Don’t cry for me. I’m already dead… several dozen times.

Look at Goldeneye for both N64 and Wii. Do you think all those Russian soldiers were sitting around, salivating at the thought of killing capitalist pigdogs? Of course they weren’t. They were hard working men just trying to make a living in a place and time where few other opportunities were available. Now guess where all those soldiers without any other skills ended up following the collapse of the Soviet Union and the massive downsizing of the Russian army? They probably had little choice but to join criminal armies and mercenary groups like those who worked for Trevelyan and other Bond villains. I’m willing to bet there are hundreds of henchman who have been trapped in endless cycles of having to do battle with super soldier-like action heroes who keep destroying their employers. Maybe if the Bonds of the world occasionally let their foes achieve their evil plans, the henchmen would have stable enough employment so they could save up, leave the mercenary life, and open up that coffee shop they’ve always dreamed of.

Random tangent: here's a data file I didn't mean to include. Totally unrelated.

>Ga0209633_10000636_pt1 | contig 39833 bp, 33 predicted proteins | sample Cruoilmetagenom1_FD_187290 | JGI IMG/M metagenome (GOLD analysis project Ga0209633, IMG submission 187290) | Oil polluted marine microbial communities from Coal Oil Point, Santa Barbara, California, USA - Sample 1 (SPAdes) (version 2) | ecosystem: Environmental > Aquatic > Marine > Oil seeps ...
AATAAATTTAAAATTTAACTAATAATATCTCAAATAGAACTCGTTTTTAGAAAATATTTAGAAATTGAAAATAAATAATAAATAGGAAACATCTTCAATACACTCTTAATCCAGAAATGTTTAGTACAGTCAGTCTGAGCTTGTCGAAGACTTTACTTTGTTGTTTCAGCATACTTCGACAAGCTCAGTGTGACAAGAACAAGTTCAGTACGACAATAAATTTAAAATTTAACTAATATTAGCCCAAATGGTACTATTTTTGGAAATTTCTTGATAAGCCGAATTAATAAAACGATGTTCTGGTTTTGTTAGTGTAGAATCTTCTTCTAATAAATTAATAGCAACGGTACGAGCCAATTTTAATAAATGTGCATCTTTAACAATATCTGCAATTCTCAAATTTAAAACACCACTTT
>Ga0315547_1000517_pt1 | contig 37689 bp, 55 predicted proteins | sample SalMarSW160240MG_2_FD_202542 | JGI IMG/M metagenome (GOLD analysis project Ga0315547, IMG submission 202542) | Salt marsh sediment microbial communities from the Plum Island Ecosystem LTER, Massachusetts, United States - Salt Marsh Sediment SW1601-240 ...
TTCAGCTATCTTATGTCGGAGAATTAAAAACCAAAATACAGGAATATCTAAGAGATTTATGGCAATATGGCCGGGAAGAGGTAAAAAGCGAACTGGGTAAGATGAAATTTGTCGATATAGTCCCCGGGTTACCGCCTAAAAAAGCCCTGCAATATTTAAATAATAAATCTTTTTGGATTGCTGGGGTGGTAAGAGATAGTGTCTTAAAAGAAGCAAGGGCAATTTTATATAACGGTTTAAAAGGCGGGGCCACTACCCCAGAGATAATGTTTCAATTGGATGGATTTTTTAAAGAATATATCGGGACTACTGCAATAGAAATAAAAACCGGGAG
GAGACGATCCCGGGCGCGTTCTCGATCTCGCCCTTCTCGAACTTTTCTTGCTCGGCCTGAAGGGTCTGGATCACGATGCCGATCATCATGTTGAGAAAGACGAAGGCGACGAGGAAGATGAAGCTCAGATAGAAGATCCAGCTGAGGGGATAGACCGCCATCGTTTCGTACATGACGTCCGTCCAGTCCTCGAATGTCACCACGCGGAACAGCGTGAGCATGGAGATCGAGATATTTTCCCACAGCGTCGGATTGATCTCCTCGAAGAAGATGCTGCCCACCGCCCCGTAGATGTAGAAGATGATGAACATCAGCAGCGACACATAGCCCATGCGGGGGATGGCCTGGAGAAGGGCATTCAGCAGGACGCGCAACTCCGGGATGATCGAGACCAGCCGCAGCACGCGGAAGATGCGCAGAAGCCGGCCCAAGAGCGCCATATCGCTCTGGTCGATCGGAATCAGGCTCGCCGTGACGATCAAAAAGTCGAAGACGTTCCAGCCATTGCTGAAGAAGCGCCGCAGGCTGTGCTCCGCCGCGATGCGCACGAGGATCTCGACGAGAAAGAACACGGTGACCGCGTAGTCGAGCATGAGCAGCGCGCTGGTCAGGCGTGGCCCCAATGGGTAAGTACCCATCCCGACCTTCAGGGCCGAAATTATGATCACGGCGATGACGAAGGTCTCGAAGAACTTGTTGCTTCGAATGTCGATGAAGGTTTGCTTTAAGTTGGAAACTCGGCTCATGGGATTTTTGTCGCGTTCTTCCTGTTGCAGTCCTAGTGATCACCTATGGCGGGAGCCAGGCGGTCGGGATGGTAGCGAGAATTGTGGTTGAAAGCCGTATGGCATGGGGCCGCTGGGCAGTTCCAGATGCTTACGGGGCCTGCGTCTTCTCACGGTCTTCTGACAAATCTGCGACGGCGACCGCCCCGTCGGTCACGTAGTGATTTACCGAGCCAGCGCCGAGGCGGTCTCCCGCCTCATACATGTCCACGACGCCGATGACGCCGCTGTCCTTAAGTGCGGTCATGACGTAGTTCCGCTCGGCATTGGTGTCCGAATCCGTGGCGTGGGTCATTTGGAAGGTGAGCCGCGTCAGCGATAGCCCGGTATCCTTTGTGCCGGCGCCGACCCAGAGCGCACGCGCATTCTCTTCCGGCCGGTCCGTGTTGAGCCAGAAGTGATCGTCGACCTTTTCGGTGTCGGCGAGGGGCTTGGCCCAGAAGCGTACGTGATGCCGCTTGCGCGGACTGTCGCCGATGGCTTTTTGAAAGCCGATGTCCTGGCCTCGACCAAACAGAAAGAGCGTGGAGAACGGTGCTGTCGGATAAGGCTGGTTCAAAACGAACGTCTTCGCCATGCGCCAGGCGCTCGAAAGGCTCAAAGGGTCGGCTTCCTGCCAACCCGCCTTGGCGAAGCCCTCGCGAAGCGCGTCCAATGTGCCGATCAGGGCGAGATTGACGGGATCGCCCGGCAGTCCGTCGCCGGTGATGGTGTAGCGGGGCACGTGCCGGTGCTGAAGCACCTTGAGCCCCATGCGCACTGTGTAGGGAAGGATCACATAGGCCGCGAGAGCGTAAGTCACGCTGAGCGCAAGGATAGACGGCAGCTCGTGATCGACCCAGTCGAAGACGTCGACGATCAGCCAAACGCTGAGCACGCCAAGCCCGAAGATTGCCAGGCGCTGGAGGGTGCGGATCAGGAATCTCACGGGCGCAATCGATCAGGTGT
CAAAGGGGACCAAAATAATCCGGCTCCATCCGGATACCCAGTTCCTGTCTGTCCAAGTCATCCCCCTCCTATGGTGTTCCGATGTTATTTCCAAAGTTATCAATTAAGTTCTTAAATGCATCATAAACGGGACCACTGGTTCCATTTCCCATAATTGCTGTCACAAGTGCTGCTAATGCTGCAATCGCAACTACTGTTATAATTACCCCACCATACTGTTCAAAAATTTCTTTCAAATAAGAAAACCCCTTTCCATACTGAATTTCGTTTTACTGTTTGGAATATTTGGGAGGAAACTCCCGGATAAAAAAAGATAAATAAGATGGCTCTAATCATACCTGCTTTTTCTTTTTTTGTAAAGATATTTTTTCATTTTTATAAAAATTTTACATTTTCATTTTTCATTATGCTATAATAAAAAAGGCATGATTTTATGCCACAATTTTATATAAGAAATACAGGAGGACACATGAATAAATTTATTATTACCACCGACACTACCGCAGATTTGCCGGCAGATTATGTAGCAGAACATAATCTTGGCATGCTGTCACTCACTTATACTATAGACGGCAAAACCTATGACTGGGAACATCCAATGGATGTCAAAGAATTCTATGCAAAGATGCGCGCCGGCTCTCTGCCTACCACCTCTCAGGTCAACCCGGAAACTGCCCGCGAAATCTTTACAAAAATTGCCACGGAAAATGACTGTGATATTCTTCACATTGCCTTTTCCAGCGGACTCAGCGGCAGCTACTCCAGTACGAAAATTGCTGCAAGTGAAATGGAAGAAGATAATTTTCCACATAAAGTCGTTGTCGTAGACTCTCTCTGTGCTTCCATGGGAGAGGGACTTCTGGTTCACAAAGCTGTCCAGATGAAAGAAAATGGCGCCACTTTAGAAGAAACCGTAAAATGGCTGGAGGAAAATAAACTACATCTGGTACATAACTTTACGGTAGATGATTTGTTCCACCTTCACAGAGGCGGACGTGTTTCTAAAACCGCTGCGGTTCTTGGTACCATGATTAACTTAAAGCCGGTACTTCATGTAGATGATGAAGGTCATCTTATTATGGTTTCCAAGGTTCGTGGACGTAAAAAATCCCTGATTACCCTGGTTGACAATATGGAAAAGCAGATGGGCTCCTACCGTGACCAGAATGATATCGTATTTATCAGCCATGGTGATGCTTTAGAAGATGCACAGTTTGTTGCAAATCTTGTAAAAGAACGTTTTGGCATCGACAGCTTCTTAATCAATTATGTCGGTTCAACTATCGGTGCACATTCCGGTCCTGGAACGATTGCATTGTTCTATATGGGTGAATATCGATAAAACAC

Onechanbara: Bikini Zombie Slayers Screenshot
“But we’ve never had brains in a cowboy hat before!”